A Year to the Day

By William J. Furney
The Bali Times

I’m fiddling with a trinket at the Ananda Krishna spiritual centre while waiting for the man himself. It is in the gift shop – the centre is just off Sunset Road, down a lane beside the hefty Sushi Tei restaurant – and the bauble is a necklace with a small, hobbled silver chunk of metal inside that spins around as the piece is moved. I inquire what it is, the spinning thing, but the staffer I ask doesn’t know. Is it magnetised, as in a compass, so you can find yourself? I wonder.

There’s an Australian woman talking at the cashier, paying for something – a therapy, I think. It strikes me that she is speaking too loudly; she says she’ll be back. I’m wondering what she’s had – massage? Do they do that here? – but can’t hone in. Probably an Ayurvedic treatment, which the centre specialises in.

Shuffled along by smiling staff, I am seated at a small square table in a little courtyard inside that has a water feature, awaiting the guru’s entrance. It occurs to me that as I arrived, in saying I’d see him this afternoon, during emails that morning, I hadn’t set a time. It didn’t seem to fit with the place. I’d thought I would just turn up at some time that afternoon (though I had received a text message asking where I was).

Well, enough of that. Here he is, imposing in a flowing white robe, casting out arching auras and flaring pulses of wisdom and understanding. I am seeking to detect that knowing look some people possess, that deep sigh of contentment with being human, an almost meditative eclipse of potent power that bleats with the sum of existence.

I tell Anand that his people and he himself had been in contact with me precisely one year ago, by phone and email, repeatedly, but that I hadn’t responded. I tell him that that morning (it was last Saturday) I had picked up one of his books that had been sent to me, and tore off the plastic seal-wrap and started reading. It was Christ of Kashmiris, described on the jacket as “a running commentary” that “love is the only solution.” It was morning workout reading material, but cumulatively absorbing.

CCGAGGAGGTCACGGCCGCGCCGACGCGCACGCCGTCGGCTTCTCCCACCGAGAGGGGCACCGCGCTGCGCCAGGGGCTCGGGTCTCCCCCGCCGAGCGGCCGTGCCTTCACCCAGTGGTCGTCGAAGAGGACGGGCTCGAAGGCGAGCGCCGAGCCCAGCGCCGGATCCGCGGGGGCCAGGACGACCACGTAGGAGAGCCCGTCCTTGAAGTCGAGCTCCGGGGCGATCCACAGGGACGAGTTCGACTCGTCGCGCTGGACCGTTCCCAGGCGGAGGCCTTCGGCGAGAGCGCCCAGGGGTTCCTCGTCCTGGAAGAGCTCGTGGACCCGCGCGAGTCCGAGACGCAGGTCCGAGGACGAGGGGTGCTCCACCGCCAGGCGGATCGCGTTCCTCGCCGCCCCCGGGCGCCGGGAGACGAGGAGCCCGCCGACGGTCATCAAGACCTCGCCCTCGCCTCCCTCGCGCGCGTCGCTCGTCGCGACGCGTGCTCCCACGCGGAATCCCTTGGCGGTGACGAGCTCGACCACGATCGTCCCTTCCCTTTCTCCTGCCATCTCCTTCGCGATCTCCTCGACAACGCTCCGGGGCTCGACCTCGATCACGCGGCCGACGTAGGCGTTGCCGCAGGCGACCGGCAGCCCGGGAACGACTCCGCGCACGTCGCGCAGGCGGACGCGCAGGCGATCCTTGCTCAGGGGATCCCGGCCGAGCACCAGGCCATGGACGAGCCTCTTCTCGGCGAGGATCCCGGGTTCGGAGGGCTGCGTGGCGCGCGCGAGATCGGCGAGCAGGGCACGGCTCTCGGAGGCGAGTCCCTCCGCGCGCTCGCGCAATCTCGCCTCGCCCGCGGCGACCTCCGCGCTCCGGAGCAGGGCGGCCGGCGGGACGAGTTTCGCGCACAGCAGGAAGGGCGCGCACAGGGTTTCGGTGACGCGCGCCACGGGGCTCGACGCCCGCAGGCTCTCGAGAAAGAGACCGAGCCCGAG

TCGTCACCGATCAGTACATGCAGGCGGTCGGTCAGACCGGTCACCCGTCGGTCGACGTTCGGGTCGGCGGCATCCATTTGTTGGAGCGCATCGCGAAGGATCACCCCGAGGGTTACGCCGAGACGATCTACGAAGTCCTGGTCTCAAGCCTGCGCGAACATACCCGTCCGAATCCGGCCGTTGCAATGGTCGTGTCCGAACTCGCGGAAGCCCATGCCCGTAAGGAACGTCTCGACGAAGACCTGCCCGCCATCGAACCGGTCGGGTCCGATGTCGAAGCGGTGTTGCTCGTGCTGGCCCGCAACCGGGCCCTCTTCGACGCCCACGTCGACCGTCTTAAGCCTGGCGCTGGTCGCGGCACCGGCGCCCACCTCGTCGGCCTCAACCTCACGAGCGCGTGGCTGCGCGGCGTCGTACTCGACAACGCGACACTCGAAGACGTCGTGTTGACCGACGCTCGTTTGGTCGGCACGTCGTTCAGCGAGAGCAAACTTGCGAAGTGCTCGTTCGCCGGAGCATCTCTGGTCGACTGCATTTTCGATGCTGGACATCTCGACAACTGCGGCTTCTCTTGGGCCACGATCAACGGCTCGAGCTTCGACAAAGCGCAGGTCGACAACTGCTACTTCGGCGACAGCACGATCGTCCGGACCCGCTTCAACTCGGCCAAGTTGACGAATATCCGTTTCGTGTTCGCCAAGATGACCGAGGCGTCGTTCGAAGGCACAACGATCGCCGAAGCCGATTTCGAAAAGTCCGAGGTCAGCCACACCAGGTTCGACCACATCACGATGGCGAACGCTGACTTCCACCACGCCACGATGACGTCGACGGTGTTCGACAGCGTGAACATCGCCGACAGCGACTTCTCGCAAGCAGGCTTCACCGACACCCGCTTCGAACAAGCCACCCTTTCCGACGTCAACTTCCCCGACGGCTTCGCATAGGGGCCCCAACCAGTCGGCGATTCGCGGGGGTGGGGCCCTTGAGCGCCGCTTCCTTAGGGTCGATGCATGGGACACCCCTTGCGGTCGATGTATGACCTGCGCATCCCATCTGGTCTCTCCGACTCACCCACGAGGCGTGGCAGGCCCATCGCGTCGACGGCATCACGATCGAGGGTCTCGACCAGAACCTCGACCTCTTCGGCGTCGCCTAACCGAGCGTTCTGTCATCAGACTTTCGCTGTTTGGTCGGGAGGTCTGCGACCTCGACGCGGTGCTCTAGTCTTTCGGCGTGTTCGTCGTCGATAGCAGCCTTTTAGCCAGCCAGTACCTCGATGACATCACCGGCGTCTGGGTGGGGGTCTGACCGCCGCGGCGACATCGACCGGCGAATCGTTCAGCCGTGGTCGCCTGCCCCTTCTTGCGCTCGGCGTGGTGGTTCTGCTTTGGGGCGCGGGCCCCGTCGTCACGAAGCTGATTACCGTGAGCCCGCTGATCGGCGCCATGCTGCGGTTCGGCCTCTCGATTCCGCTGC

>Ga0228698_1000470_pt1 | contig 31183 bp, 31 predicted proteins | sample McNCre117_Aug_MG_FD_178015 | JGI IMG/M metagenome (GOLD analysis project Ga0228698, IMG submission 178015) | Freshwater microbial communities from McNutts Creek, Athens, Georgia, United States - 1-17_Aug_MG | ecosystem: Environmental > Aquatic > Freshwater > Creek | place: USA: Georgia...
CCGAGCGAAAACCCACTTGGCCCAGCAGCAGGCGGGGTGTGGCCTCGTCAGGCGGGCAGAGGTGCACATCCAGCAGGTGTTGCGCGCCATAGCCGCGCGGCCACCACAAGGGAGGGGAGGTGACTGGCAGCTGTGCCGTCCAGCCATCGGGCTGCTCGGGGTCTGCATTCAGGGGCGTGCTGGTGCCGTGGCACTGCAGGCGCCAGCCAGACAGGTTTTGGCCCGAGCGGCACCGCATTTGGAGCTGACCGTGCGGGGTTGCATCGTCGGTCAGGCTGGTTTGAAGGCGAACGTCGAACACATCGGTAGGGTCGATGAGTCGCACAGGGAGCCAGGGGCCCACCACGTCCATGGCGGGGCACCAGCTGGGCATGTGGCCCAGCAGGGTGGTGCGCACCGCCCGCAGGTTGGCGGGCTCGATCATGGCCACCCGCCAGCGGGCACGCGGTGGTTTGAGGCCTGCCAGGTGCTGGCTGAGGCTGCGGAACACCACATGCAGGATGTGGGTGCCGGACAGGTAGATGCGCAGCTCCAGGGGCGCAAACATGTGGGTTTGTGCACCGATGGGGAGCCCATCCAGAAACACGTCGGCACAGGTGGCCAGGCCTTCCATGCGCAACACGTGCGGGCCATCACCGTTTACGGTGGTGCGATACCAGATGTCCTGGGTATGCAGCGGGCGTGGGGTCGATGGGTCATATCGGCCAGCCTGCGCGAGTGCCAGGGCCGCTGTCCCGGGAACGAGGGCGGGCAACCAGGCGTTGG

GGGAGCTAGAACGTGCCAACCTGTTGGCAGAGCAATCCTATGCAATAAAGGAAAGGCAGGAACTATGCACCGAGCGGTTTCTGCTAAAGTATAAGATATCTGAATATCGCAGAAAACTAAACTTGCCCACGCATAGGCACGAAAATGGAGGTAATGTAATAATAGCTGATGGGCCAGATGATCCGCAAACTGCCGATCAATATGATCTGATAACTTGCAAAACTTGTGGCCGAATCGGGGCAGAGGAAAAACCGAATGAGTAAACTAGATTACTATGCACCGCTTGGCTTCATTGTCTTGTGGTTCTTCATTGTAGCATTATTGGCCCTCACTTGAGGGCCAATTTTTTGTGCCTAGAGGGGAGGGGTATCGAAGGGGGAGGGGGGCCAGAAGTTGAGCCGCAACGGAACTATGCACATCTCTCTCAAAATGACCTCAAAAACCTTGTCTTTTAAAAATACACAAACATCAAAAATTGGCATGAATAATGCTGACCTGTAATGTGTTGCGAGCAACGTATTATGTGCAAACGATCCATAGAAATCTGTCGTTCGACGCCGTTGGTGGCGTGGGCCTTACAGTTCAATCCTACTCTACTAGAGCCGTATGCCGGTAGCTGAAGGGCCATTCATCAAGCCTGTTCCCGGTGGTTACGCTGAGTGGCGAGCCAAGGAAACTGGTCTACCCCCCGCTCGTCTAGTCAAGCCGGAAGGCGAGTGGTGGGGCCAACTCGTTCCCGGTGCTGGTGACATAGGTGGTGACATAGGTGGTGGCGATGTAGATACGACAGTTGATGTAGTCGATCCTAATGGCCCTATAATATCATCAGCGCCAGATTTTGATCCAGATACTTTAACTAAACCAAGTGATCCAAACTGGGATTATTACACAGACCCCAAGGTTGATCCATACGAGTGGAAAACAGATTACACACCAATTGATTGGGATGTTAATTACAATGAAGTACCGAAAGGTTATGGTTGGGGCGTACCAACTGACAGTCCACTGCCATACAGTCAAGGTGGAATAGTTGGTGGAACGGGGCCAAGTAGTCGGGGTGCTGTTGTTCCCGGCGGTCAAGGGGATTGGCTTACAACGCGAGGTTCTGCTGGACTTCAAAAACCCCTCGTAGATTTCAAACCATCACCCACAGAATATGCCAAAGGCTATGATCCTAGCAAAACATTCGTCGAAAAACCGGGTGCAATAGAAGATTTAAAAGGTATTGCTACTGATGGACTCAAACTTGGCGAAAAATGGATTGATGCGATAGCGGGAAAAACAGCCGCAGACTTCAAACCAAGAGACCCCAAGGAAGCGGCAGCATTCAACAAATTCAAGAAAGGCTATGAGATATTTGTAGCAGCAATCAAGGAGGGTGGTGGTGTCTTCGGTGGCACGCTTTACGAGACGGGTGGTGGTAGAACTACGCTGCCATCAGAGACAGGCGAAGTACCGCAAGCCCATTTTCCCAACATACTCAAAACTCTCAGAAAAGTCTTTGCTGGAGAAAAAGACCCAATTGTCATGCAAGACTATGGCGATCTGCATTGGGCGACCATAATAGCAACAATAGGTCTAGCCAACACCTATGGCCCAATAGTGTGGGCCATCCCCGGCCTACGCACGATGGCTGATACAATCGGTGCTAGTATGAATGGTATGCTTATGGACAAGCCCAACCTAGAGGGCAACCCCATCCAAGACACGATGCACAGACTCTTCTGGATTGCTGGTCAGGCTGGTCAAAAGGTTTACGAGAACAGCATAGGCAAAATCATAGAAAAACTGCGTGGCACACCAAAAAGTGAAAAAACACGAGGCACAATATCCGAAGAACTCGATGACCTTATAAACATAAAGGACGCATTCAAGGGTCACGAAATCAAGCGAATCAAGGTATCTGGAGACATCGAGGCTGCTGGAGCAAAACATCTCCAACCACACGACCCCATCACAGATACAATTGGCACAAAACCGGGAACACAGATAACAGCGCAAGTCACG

In a preface, a Sufi mystic professor, Fida Hassnain of Kashmir, says Anand is following in the path of Buddha. “He is a Bodhisattva (awakened being), who carries further the noble eight-fold Path of the great Buddha, as a message for salvation of human misery and pain.”

I wanted to explore, and invite Anand to share his teachings and views with readers of this newspaper, by writing a weekly column.

I had thought the reasoning in exploring spirituality was to become enlightened, to realise the reasons for existence and perhaps see beyond them, as Buddha did. So it was surprising to hear Anand express his view that “a world full of enlightened people would not be good for the world.” This is apparently because nothing would get done!

I pressed on, delving into matters of the physical universe and its immense content and expansion, and Earth’s miniscule part in it all, and sought Anand’s reasoning. When you are enlightened, you stop probing such things and just “enjoy life,” he said. But isn’t that divergent to mankind’s exploratory nature? I asked. Currently there are plans being drawn up to travel to Mars. Perhaps that’s what he means about an apparent side-effect to enlightenment: lack of human progression.

We talk about religion, briefly. Anand has a grounding in them all, and we agree that some may have the potential to turn their adherents into mindless robots; people who do little other than carry out repetitive tasks that dull their spiritual sense and don’t allow room for pondering or questioning, which Anand says is important, in an apparent obfuscation of his preceding view.

“Everyone (alive today) is carrying around about 5,000 lives,” Anand says, of reincarnation. His belief is that we started out as low-level creatures and through the evolution of our soul have gradually moved up to becoming humans – and there’s no regressing. Once human, we will continue to be reborn until we reach a certain state. Incidentally, Anand says the animals we were in past lives are still part of us; hence, certain people’s animalistic tendencies and behaviours (Yes, she’s a real bitch, I mutter).

Soon enough, we’re talking God. A God, Gods, whatever. We dismiss the storybook version of a lofty, bearded individual and talk about a consciousness – perhaps a collective one – a universal vibration that is perhaps linked to another dimension that our primitive senses cannot detect.

It’s been captivating, this afternoon, rounded out by a trip to the centre’s nearby spiritual garden (with free library and health clinic for all), where there is a clear vibration in the air.


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